Scandals have riveted the Philippines where nearly 50 senior officials are now under arrest for syphoning funds to bogus NGOs from public development funds, namely the Congress Development Assistance Fund (PDAF). Elsewhere in the region, funds are mysteriously supporting government-linked NGOs without accountability and transparency.
There is a certain degree of numbness that has come from the steady battery of scandalous revelations, as more people across the region are disheartened with the failure of enforcement and legal bodies to impose the rule of law.
This sense of dismay with governance has contributed to the rise of authoritarian nostalgia in the region, with people turning to the ‘good ol’ days’ of the past.
In Indonesia, where ongoing campaigns for the legislative assembly are in full swing, there are calls to return to the Indonesia of old with bumper stickers of Suharto (promoted by his son-in-law and controversial presidential candidate Prabowo Subianto). Prabowo is linked to serious human rights abuses in Timor L’este in 1999. Authoritarian nostalgia is often meshed with nationalistic rabble-rousing dividing the region, and in some cases, societies.
Attacking the ‘other’ has been a common authoritarian practice. Whether over sexuality, religion, race or political affiliation, there has been consistency in the targeting of minorities within countries.
Religious freedom has come centre stage, with many feeling that their right to practice their faith is under threat. This is happening in Malaysia, from Christians to the Shiites.
Similar challenges can be found across the region. Of particular concern is the hate speech by the anti-Muslim 969 movement in Myanmar, with striking parallels to the anti-Christians move in Malaysia who felt it appropriate to recently berate Christians around one of the most sacred holidays.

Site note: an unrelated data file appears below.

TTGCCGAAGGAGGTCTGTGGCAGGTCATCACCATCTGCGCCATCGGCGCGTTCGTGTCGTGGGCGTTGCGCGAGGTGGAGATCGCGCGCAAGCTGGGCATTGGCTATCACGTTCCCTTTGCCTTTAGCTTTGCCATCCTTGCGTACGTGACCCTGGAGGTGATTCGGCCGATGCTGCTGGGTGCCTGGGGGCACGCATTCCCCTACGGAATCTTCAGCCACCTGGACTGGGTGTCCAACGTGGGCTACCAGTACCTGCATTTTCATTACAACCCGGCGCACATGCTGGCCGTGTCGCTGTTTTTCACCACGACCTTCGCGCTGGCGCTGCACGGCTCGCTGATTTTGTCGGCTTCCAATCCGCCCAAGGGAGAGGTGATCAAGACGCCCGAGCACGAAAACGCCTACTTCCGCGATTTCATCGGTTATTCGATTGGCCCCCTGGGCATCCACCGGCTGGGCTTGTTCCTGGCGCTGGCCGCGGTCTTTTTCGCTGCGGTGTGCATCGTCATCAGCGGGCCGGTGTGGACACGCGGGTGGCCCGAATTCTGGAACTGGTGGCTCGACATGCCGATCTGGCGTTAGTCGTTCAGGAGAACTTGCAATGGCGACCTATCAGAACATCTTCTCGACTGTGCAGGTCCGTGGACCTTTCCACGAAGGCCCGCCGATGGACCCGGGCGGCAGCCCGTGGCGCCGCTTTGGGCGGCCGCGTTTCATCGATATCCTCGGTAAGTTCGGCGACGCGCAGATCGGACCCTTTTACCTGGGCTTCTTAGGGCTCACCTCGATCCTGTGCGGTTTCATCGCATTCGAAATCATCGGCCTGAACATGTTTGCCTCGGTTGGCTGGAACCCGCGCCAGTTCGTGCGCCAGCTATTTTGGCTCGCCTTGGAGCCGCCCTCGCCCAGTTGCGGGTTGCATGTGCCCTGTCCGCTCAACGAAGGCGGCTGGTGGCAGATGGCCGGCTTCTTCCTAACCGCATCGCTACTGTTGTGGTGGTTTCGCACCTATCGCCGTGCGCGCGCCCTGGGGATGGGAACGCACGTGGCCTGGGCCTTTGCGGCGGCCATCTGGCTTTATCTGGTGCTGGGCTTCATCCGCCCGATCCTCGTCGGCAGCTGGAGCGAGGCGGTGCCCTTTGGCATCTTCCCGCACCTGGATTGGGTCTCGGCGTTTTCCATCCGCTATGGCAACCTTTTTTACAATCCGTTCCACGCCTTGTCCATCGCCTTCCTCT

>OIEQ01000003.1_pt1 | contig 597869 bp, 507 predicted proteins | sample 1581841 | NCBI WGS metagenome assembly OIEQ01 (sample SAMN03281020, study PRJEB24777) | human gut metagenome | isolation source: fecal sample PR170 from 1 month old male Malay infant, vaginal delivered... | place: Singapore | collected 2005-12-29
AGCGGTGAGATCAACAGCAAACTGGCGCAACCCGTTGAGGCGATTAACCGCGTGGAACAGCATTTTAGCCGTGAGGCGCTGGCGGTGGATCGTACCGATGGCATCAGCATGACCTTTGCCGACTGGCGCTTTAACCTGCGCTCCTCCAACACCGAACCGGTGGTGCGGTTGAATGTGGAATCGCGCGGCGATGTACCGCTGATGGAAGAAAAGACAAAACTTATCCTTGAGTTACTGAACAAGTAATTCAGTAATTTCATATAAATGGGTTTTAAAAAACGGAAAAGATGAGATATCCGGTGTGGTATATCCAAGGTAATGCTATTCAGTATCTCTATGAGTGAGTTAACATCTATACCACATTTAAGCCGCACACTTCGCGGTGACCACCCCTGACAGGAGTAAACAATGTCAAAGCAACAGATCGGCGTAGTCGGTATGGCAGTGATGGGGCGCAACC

Governments have stood by and in some cases been involved in the targeting of minorities, especially in their government-linked presses. Intolerance has morphed into practices that lack decency and a basic appreciation of human dignity.
The targeting of minorities is a honed tool to distract attention from deficits in governance and channel the disappointment with policy failures. It sows anger and violence. Sadly, the year has been marked by a rise in violent incidents reflecting a lack of faith in government institutions and growing frustration. Be it the riot in Little India in Singapore or the bombing of the Buddhist temple in Jakarta in August. There are costs to pay for perpetuating indifference, fueling hatred and letting it continue to boil.
The trajectory of democracy is not a linear one. While 2013 may have been difficult for democracy, and it would appear with rising costs, unresolved political polarisation and simmering tensions, these trends are likely to continue, the new year brings the opportunity to learn and regroup.
We must have faith in one another and the shared humanity of all of us across different faiths. We must harness hope, especially among young people whose ingenuity and zeal offers us ideas and energy to address today’s challenges. Finally, we must not let despair overshadow our ability to develop innovative solutions to problem solve.
Amidst the dark clouds, there are those continuing to be pushing for light. The year has seen more ordinary people in Southeast Asia take power into their own hands to call for changes, either at the ballot box or on the streets.
Never underestimate the intelligence of ordinary people. Even in the most challenging environment, the silent majority in the region do not condone the practices of bigotry and violence.
Ironically, it is the very power of these demands for fairness and dignity that are provoking the more authoritarian responses. It is these underlying forces that offer the most promise for the year ahead.
DR BRIDGET WELSH is associate professor of political science at Singapore Management University. She can be reached at [email protected]